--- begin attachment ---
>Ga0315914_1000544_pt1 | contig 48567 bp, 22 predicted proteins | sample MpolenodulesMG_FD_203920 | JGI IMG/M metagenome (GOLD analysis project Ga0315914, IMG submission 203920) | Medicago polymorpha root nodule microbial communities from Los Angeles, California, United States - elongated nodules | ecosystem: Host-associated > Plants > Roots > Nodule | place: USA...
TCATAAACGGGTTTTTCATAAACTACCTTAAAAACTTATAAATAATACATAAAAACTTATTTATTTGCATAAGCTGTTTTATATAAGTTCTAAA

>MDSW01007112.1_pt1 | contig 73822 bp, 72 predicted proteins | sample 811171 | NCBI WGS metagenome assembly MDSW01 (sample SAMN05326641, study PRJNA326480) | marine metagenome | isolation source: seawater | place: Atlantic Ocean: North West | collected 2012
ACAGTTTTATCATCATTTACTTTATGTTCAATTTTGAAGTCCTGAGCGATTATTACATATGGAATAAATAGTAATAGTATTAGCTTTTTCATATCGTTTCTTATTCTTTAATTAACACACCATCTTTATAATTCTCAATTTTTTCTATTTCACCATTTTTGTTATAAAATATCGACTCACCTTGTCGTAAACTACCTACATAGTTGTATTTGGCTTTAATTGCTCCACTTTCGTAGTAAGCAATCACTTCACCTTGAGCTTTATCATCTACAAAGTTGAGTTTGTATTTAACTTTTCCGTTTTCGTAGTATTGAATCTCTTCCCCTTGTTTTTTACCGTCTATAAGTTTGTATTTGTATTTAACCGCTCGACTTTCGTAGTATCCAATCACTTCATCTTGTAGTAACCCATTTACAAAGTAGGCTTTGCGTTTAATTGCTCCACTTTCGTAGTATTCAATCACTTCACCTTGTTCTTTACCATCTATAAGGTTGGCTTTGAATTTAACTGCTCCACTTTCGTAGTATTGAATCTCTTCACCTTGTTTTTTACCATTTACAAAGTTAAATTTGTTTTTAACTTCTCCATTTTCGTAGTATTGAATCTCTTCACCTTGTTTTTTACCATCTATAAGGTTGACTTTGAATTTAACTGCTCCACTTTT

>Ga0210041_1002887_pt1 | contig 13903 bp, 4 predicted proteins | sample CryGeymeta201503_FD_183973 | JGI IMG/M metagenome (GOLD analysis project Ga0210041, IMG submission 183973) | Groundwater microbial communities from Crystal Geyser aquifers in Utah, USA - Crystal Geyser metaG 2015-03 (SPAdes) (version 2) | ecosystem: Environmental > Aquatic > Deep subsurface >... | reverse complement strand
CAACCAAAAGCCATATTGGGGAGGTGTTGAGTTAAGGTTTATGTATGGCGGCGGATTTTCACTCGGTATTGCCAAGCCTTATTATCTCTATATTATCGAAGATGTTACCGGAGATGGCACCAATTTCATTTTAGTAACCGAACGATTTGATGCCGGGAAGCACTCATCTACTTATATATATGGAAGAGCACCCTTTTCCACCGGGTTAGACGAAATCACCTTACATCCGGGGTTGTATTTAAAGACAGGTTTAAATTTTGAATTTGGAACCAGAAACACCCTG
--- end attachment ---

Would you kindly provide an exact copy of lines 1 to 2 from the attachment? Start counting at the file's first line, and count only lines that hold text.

>Ga0315914_1000544_pt1 | contig 48567 bp, 22 predicted proteins | sample MpolenodulesMG_FD_203920 | JGI IMG/M metagenome (GOLD analysis project Ga0315914, IMG submission 203920) | Medicago polymorpha root nodule microbial communities from Los Angeles, California, United States - elongated nodules | ecosystem: Host-associated > Plants > Roots > Nodule | place: USA...
TCATAAACGGGTTTTTCATAAACTACCTTAAAAACTTATAAATAATACATAAAAACTTATTTATTTGCATAAGCTGTTTTATATAAGTTCTAAA